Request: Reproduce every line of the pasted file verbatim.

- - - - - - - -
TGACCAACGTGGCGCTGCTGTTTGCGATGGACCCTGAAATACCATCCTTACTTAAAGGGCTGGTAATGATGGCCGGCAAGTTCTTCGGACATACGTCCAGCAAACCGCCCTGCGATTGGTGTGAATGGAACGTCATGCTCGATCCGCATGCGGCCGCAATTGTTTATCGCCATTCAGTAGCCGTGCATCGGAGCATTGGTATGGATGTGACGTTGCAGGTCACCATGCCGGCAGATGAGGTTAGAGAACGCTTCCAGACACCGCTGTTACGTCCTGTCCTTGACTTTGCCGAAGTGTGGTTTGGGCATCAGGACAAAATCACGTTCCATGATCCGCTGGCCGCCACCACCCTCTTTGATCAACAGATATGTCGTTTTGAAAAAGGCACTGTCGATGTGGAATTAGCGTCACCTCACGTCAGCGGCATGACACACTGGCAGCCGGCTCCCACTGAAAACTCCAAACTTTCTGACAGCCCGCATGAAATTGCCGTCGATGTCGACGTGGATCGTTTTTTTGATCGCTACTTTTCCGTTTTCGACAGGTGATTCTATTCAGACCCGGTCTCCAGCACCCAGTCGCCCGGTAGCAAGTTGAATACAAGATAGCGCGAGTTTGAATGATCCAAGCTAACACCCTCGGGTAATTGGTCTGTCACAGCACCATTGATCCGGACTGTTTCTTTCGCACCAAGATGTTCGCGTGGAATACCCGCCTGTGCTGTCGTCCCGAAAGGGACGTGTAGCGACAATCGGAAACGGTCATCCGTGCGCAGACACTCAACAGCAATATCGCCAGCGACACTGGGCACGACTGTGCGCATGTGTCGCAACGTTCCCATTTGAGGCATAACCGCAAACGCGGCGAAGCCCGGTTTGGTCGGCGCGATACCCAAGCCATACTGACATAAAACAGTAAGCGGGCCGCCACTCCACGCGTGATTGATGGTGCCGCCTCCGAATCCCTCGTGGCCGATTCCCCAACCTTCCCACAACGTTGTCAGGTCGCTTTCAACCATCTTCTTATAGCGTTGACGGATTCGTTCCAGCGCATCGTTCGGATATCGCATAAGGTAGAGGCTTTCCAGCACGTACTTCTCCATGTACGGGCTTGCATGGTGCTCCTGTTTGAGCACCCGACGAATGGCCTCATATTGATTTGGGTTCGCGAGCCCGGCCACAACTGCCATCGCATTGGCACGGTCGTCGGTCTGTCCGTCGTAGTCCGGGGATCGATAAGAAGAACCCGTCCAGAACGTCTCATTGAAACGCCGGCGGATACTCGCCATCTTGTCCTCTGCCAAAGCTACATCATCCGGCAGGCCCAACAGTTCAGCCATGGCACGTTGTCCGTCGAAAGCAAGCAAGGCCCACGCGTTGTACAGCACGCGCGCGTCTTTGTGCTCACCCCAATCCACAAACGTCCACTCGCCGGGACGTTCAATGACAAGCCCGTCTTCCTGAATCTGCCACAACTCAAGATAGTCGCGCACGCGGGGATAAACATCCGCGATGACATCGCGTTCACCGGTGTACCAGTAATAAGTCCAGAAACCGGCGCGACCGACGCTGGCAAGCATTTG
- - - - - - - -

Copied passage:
TGACCAACGTGGCGCTGCTGTTTGCGATGGACCCTGAAATACCATCCTTACTTAAAGGGCTGGTAATGATGGCCGGCAAGTTCTTCGGACATACGTCCAGCAAACCGCCCTGCGATTGGTGTGAATGGAACGTCATGCTCGATCCGCATGCGGCCGCAATTGTTTATCGCCATTCAGTAGCCGTGCATCGGAGCATTGGTATGGATGTGACGTTGCAGGTCACCATGCCGGCAGATGAGGTTAGAGAACGCTTCCAGACACCGCTGTTACGTCCTGTCCTTGACTTTGCCGAAGTGTGGTTTGGGCATCAGGACAAAATCACGTTCCATGATCCGCTGGCCGCCACCACCCTCTTTGATCAACAGATATGTCGTTTTGAAAAAGGCACTGTCGATGTGGAATTAGCGTCACCTCACGTCAGCGGCATGACACACTGGCAGCCGGCTCCCACTGAAAACTCCAAACTTTCTGACAGCCCGCATGAAATTGCCGTCGATGTCGACGTGGATCGTTTTTTTGATCGCTACTTTTCCGTTTTCGACAGGTGATTCTATTCAGACCCGGTCTCCAGCACCCAGTCGCCCGGTAGCAAGTTGAATACAAGATAGCGCGAGTTTGAATGATCCAAGCTAACACCCTCGGGTAATTGGTCTGTCACAGCACCATTGATCCGGACTGTTTCTTTCGCACCAAGATGTTCGCGTGGAATACCCGCCTGTGCTGTCGTCCCGAAAGGGACGTGTAGCGACAATCGGAAACGGTCATCCGTGCGCAGACACTCAACAGCAATATCGCCAGCGACACTGGGCACGACTGTGCGCATGTGTCGCAACGTTCCCATTTGAGGCATAACCGCAAACGCGGCGAAGCCCGGTTTGGTCGGCGCGATACCCAAGCCATACTGACATAAAACAGTAAGCGGGCCGCCACTCCACGCGTGATTGATGGTGCCGCCTCCGAATCCCTCGTGGCCGATTCCCCAACCTTCCCACAACGTTGTCAGGTCGCTTTCAACCATCTTCTTATAGCGTTGACGGATTCGTTCCAGCGCATCGTTCGGATATCGCATAAGGTAGAGGCTTTCCAGCACGTACTTCTCCATGTACGGGCTTGCATGGTGCTCCTGTTTGAGCACCCGACGAATGGCCTCATATTGATTTGGGTTCGCGAGCCCGGCCACAACTGCCATCGCATTGGCACGGTCGTCGGTCTGTCCGTCGTAGTCCGGGGATCGATAAGAAGAACCCGTCCAGAACGTCTCATTGAAACGCCGGCGGATACTCGCCATCTTGTCCTCTGCCAAAGCTACATCATCCGGCAGGCCCAACAGTTCAGCCATGGCACGTTGTCCGTCGAAAGCAAGCAAGGCCCACGCGTTGTACAGCACGCGCGCGTCTTTGTGCTCACCCCAATCCACAAACGTCCACTCGCCGGGACGTTCAATGACAAGCCCGTCTTCCTGAATCTGCCACAACTCAAGATAGTCGCGCACGCGGGGATAAACATCCGCGATGACATCGCGTTCACCGGTGTACCAGTAATAAGTCCAGAAACCGGCGCGACCGACGCTGGCAAGCATTTG